The company is interested in buying the 60% stake of the Diavik mine in Canada that it doesn’t already own from Rio Tinto Group, Bloomberg quoted Gannicott as saying. The Australian mining giant has, in the past, said that it wants to pull out of diamonds.
Also, Harry Winston agreed in November to buy BHP Billiton’s 80% stake in the Ekati mine in northern Canada as well as its global sales and sorting operations.
The deal also pitches the miner directly against the likes of De Beers and provides an alternative to investors looking to enter diamond mining.
Filling the void
For the Swatch Group, the transaction, which is the biggest in the Swiss watchmaker’s history, fills a big gap. It gives them the presence they were sorely missing since a break-up with Tiffany in the high-end jewellery segment.
Swatch Group’s chairwoman, Nayla Hayek, said the addition of a jewelry-watch brand “brilliantly complements the prestige segment” of Swatch’s portfolio, helping it compete against luxury watch makers.
Gannicott added, “The Harry Winston brand now has a new home that can provide the skills and support that it deserves to realize its true potential.”
For Swatch, the Harry Winston brand has the potential to generate more than 1 billion Swiss francs ($1.10 billion) in sales and CHF250 million net profit in about 4-5 years, Reuters quoted Swatch chief executive Nick Hayek as saying.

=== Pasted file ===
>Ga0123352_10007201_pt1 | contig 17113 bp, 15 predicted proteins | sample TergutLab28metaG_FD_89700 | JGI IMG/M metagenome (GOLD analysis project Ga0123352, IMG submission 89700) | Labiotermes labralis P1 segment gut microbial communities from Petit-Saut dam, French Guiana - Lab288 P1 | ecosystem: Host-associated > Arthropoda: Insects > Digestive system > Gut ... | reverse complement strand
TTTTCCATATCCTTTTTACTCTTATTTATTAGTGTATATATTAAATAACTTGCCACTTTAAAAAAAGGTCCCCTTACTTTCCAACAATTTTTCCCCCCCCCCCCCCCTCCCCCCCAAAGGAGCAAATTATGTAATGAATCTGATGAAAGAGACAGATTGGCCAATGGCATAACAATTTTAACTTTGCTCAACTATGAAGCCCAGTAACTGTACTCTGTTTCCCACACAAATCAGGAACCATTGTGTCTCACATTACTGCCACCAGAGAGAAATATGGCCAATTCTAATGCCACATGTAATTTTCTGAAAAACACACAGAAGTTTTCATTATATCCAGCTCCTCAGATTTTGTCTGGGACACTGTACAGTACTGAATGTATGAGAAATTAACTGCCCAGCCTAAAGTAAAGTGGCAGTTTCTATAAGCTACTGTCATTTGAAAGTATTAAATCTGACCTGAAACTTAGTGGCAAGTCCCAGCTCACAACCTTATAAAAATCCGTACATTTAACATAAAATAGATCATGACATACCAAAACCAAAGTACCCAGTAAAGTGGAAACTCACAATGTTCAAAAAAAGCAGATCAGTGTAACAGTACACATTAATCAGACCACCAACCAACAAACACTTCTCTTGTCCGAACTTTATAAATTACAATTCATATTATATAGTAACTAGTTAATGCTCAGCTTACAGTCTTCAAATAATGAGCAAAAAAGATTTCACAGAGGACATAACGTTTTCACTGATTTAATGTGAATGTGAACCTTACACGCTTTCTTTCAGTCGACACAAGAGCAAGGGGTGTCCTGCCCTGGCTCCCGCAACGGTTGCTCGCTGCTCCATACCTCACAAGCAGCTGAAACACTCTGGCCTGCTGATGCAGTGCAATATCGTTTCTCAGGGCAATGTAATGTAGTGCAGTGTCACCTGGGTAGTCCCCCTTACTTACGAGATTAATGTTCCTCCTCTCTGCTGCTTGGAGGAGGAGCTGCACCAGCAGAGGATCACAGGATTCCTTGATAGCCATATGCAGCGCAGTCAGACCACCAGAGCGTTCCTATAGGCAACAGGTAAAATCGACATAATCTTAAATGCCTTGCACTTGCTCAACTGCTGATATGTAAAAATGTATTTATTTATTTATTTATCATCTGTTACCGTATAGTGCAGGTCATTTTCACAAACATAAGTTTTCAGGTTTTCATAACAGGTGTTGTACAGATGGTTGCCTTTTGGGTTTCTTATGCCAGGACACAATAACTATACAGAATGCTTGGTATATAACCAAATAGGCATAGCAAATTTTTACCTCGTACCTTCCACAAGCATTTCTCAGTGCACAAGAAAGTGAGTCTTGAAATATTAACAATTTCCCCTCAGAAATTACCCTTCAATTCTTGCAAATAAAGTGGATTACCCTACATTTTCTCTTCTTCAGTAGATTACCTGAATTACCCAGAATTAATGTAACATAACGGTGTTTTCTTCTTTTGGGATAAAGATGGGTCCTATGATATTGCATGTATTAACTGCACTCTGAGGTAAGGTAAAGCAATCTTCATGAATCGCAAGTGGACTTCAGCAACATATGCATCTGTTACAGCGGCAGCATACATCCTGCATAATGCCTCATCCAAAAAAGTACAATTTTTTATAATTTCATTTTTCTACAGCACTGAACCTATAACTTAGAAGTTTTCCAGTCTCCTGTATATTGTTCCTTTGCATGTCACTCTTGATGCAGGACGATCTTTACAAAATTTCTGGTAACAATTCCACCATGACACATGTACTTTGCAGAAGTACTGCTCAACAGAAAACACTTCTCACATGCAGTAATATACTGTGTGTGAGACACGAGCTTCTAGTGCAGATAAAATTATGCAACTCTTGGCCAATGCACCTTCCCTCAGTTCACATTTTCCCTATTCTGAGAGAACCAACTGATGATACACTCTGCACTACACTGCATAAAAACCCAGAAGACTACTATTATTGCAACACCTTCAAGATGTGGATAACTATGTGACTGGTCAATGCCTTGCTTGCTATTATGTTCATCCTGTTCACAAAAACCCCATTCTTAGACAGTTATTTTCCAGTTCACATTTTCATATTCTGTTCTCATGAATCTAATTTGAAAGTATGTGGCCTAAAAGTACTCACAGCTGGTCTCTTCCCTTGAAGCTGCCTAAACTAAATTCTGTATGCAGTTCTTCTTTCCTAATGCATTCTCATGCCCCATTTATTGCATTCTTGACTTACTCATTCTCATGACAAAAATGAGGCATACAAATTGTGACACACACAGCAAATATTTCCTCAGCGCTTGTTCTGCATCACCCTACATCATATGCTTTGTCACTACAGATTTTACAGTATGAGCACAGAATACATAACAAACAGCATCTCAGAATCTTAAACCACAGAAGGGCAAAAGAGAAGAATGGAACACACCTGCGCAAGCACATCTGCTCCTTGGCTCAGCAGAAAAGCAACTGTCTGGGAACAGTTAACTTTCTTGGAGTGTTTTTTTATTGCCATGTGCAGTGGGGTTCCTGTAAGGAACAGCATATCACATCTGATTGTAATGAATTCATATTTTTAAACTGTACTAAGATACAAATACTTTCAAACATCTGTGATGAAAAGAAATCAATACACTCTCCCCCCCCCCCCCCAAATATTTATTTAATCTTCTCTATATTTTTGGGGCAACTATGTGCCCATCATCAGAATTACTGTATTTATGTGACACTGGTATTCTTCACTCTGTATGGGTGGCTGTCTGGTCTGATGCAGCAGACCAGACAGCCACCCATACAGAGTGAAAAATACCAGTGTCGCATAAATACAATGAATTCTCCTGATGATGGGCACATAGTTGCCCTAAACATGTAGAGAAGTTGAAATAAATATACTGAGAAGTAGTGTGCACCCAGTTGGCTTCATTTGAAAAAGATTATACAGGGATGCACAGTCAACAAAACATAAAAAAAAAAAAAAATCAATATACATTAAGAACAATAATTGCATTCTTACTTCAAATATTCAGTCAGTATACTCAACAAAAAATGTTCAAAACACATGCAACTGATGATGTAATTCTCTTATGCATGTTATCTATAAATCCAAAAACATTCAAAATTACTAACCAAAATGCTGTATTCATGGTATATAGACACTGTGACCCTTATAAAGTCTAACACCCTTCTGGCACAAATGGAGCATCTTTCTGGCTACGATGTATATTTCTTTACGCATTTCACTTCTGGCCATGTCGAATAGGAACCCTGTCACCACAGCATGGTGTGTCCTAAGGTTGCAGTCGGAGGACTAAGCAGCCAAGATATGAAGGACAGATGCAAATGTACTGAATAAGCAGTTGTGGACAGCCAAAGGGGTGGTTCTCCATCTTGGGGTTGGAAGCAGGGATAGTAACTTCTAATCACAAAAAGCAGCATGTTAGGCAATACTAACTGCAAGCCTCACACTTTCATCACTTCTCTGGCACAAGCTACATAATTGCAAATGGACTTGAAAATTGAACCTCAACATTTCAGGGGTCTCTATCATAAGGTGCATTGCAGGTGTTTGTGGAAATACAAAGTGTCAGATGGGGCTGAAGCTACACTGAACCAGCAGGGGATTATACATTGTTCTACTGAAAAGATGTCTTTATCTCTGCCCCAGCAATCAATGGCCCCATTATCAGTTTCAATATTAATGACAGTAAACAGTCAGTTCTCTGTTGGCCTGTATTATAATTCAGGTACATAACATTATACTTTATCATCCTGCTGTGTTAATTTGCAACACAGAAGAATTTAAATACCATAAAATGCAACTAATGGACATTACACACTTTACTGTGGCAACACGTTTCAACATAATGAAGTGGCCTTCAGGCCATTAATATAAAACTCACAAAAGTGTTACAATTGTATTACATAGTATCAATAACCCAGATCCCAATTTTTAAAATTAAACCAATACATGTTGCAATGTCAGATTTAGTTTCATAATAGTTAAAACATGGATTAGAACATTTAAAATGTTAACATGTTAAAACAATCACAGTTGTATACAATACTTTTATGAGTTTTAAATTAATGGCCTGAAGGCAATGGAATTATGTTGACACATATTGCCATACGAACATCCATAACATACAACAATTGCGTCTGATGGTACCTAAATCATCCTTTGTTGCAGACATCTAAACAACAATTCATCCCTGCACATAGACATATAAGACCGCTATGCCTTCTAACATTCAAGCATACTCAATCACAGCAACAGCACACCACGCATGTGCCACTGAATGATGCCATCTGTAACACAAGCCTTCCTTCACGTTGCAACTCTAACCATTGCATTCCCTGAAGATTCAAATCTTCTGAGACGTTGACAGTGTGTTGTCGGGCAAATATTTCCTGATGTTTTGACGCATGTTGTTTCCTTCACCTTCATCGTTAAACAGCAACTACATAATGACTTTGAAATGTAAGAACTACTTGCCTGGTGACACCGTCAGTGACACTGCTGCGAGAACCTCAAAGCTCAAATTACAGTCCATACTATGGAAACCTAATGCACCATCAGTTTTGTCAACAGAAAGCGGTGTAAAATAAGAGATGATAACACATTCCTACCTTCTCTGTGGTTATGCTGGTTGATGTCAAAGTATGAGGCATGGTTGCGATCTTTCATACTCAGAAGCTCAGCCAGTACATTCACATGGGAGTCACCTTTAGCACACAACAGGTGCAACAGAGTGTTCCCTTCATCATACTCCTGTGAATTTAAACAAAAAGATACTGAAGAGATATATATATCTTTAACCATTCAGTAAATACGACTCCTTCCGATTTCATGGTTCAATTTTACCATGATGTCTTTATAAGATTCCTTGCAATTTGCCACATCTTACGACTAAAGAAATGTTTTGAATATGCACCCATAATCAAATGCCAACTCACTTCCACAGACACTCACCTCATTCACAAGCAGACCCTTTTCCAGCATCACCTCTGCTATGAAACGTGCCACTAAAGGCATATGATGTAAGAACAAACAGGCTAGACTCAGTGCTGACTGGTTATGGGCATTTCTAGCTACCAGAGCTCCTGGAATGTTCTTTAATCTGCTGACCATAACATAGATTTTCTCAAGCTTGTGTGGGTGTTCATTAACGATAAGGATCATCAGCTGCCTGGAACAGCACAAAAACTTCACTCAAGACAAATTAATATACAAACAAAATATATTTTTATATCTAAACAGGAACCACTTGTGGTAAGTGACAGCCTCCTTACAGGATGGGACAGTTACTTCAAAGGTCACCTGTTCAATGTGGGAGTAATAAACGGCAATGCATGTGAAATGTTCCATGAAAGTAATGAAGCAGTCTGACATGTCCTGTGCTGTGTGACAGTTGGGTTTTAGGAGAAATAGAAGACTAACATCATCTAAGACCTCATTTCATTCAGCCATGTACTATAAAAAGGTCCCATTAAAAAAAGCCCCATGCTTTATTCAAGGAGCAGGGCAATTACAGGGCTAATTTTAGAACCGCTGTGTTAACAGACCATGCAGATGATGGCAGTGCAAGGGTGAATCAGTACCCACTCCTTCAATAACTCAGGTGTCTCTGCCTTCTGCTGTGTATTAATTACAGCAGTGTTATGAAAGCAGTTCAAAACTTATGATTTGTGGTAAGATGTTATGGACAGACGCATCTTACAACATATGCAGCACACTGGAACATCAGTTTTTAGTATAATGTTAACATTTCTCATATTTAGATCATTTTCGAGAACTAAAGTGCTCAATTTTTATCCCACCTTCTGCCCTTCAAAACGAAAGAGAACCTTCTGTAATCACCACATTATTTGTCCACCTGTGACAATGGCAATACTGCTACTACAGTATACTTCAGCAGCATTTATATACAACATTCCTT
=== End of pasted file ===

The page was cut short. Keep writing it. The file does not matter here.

“If watches continue to grow as dynamically as in 2012, 9 billion francs sales are within reach in 2013. Now in view of this acquisition, it can of course be even more,” said Hayek.
Swatch was originally intended to re-capture entry level market share lost by Swiss manufacturers during the aggressive growth of Japanese companies such as Seiko and Citizen in the 1960s and 1970s and to re-popularize analog watches at a time when digital watches had achieved wide popularity.
Founded by Lebanese entrepreneur, Nicolas G. Hayek, by merging several watchmakers in the later half of 1980s, the Swatch Group is the world’s biggest watchmaker and owns some of the best known names in timekeeping, including Omega, Tissot, Blancpain, Breguet and Jaquet Droz.